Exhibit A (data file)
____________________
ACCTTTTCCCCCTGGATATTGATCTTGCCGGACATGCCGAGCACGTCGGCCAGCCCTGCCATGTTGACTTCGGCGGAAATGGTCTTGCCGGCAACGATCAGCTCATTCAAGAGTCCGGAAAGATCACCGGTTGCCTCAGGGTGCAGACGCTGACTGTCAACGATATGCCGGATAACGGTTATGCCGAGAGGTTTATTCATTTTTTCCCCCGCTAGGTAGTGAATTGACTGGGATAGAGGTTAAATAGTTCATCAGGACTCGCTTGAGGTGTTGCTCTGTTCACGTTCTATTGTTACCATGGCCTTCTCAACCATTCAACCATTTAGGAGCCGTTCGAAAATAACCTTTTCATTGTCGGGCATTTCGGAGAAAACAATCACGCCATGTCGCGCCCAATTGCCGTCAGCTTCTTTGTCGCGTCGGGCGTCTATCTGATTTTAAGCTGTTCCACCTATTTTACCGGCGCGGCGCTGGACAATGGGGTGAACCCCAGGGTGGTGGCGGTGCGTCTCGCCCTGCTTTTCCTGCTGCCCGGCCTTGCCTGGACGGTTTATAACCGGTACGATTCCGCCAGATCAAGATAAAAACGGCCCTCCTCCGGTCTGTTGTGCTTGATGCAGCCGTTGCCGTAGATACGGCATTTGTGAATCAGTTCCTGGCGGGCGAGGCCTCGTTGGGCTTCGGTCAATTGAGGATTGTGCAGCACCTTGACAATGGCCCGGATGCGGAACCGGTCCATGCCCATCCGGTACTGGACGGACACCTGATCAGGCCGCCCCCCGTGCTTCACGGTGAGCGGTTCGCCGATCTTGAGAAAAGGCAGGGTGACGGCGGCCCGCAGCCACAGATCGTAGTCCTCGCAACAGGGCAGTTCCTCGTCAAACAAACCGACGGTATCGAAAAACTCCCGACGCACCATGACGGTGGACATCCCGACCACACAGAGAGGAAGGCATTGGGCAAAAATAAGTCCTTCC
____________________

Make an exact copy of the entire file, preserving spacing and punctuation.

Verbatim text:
ACCTTTTCCCCCTGGATATTGATCTTGCCGGACATGCCGAGCACGTCGGCCAGCCCTGCCATGTTGACTTCGGCGGAAATGGTCTTGCCGGCAACGATCAGCTCATTCAAGAGTCCGGAAAGATCACCGGTTGCCTCAGGGTGCAGACGCTGACTGTCAACGATATGCCGGATAACGGTTATGCCGAGAGGTTTATTCATTTTTTCCCCCGCTAGGTAGTGAATTGACTGGGATAGAGGTTAAATAGTTCATCAGGACTCGCTTGAGGTGTTGCTCTGTTCACGTTCTATTGTTACCATGGCCTTCTCAACCATTCAACCATTTAGGAGCCGTTCGAAAATAACCTTTTCATTGTCGGGCATTTCGGAGAAAACAATCACGCCATGTCGCGCCCAATTGCCGTCAGCTTCTTTGTCGCGTCGGGCGTCTATCTGATTTTAAGCTGTTCCACCTATTTTACCGGCGCGGCGCTGGACAATGGGGTGAACCCCAGGGTGGTGGCGGTGCGTCTCGCCCTGCTTTTCCTGCTGCCCGGCCTTGCCTGGACGGTTTATAACCGGTACGATTCCGCCAGATCAAGATAAAAACGGCCCTCCTCCGGTCTGTTGTGCTTGATGCAGCCGTTGCCGTAGATACGGCATTTGTGAATCAGTTCCTGGCGGGCGAGGCCTCGTTGGGCTTCGGTCAATTGAGGATTGTGCAGCACCTTGACAATGGCCCGGATGCGGAACCGGTCCATGCCCATCCGGTACTGGACGGACACCTGATCAGGCCGCCCCCCGTGCTTCACGGTGAGCGGTTCGCCGATCTTGAGAAAAGGCAGGGTGACGGCGGCCCGCAGCCACAGATCGTAGTCCTCGCAACAGGGCAGTTCCTCGTCAAACAAACCGACGGTATCGAAAAACTCCCGACGCACCATGACGGTGGACATCCCGACCACACAGAGAGGAAGGCATTGGGCAAAAATAAGTCCTTCC